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      1. I think I am Mike M, but who cares. Love loaded bake potatoes. Have one every two weeks at my favorite eatery.

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    1. Peter: I am appalled. My mother once fed my sister and me, without telling us beforehand, our pet bunny Rusty there on the farm in Georgia. I might have led a productive life had that not happened. It twisted me.

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      1. I once served bunny for Easter dinner. I was not very popular. How dare I serve Thumper at Easter! Teehee.

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        1. Señor Mystic: I was born in Atlanta, but my parents and my sister and I moved very soon after I was born to my maternal grandparents’ farm in southwest Georgia where we stayed until I was 7. We then moved to Jacksonville, Florida, where I stayed till I graduated from high school. I landed in New Orleans when I was 20 and stayed there for most of the next 18 years. I consider it home more than anywhere else.

          I moved to Texas when I was 39, left when I was 55. I came to Mexico 14 years ago. All of which makes me 39 years old.

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  5. I read a report that the average American eats 63 doughnuts per year. Dang, I’m sure I only eat about 5 per year, so I want to know this: who’s eating the rest of my doughnuts?!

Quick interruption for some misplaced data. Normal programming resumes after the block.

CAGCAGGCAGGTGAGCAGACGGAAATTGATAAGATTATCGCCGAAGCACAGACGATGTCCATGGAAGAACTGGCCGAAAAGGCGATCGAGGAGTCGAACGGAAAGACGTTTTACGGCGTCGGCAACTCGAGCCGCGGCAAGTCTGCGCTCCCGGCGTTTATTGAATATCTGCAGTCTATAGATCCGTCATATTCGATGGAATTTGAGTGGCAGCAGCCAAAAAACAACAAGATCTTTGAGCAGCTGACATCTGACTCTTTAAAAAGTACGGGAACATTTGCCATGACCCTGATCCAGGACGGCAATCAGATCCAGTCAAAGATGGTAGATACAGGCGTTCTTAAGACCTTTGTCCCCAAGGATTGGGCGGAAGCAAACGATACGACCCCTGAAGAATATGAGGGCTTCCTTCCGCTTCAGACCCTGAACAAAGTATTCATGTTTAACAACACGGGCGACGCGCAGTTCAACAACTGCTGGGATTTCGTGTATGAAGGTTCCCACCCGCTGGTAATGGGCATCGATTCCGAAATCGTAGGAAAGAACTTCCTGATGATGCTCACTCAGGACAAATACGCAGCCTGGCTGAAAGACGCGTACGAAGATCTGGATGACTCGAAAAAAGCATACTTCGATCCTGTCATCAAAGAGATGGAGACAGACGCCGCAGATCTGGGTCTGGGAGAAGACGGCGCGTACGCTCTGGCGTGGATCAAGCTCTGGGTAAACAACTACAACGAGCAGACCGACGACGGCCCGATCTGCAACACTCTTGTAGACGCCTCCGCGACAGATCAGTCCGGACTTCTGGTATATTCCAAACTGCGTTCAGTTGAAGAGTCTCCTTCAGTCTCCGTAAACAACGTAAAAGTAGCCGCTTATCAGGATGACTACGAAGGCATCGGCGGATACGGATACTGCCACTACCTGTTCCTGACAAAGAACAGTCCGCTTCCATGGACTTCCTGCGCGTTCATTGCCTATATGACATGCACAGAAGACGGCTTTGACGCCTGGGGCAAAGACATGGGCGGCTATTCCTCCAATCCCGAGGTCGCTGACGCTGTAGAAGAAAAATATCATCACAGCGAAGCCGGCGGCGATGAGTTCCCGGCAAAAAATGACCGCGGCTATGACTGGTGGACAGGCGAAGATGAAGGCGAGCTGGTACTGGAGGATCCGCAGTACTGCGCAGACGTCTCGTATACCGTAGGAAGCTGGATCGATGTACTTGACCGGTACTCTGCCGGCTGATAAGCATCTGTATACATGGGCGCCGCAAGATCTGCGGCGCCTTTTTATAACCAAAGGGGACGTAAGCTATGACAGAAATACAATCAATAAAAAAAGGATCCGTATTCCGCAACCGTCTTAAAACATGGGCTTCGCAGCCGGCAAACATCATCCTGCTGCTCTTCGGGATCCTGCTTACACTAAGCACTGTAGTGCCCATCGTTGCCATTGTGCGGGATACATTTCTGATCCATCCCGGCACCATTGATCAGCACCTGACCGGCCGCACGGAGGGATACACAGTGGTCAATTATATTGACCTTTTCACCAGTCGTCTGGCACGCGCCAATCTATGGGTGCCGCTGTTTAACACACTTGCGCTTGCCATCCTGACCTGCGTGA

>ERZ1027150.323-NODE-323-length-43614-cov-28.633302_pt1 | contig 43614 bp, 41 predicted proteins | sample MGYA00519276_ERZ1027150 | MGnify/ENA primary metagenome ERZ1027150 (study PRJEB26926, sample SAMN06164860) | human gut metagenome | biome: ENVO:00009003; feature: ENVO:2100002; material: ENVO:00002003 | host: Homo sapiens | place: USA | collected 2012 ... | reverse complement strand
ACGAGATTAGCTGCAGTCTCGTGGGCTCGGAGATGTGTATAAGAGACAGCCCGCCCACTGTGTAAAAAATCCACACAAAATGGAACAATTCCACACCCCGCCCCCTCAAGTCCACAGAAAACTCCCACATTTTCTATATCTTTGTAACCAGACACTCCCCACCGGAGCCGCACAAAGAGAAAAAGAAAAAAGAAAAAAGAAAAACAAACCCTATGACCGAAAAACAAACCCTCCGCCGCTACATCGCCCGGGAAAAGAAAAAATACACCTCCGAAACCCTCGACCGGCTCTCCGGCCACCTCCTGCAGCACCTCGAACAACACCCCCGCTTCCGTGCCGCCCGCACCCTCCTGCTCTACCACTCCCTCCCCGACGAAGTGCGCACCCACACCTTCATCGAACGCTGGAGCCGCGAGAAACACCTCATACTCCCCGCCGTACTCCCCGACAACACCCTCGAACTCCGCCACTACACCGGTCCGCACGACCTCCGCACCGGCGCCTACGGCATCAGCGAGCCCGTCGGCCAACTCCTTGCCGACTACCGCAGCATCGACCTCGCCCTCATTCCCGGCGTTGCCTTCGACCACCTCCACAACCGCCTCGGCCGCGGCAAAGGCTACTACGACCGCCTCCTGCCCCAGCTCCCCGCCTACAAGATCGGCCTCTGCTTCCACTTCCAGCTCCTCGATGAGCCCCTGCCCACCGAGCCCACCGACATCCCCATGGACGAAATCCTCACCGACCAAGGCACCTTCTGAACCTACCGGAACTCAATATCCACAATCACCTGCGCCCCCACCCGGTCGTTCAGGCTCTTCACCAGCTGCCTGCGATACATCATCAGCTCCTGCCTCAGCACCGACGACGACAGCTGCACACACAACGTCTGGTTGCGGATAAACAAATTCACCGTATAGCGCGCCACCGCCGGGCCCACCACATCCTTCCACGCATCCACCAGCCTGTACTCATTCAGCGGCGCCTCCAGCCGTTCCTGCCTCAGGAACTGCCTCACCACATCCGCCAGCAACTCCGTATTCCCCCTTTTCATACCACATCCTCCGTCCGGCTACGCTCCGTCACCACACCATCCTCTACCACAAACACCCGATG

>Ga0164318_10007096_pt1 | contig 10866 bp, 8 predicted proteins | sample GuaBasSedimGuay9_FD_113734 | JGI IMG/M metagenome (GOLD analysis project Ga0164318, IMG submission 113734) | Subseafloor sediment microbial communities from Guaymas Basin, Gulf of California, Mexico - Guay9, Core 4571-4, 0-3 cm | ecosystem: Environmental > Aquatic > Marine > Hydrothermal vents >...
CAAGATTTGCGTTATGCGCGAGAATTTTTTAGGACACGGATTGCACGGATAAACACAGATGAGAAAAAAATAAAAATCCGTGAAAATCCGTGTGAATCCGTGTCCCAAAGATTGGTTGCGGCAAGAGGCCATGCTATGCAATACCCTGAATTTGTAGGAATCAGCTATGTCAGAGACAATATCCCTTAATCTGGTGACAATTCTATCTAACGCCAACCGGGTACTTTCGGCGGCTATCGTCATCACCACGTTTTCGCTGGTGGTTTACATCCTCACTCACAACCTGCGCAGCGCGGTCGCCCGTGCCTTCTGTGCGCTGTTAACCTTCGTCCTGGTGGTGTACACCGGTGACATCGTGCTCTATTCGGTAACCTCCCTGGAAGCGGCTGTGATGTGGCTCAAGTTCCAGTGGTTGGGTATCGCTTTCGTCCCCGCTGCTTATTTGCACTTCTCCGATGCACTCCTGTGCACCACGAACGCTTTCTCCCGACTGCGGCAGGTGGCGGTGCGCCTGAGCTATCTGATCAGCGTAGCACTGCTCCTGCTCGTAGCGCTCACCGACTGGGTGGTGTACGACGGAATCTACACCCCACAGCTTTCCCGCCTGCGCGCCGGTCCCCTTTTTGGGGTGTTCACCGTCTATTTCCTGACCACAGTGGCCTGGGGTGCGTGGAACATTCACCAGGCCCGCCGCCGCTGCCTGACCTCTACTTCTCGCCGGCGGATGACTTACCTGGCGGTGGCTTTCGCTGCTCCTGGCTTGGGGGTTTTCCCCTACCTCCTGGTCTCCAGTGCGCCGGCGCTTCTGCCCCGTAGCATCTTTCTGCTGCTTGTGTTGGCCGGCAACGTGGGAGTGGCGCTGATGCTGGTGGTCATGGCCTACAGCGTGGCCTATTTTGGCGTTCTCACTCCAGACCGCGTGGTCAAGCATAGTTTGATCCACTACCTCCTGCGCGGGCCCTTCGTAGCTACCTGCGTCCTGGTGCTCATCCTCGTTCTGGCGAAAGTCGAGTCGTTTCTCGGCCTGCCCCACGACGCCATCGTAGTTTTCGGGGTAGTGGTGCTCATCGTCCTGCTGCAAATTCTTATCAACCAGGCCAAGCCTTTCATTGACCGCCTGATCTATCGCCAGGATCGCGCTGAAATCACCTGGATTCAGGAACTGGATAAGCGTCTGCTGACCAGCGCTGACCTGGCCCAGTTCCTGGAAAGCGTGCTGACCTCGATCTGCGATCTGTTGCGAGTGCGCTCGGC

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    1. Back in the ’70s, Sra.Cuevas and I would sometimes stop by the Mr. Donut shop in Springfield, MO, on our way home from a caving trip. We’d get a box of a dozen assorted donuts and split the lot between us. Maybe that in part explains our current girth.

      Saludos,
      Don Cuevas

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  6. I keep my Spartan Mexican diet as unrefined as possible, yet I still cheat by consuming a couple of donuts every month. I guess we all succumb to guilty pleasures every once in awhile. I am still looking for a local source for lamb.

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  7. Other expats in Honduras gathered on the Fourth for a party. I happened to be in town that morning, so I visited briefly, but left before the festivities. It just seemed unseemly to make a fuss on a workday for ordinary Hondurans. I did enjoy the mangos I picked up on the way home, though. My cholesterol is a bit higher than I want it to be, but I succumbed to temptation yesterday and had fried chicken with Honduran friends. They love Popeye’s down here.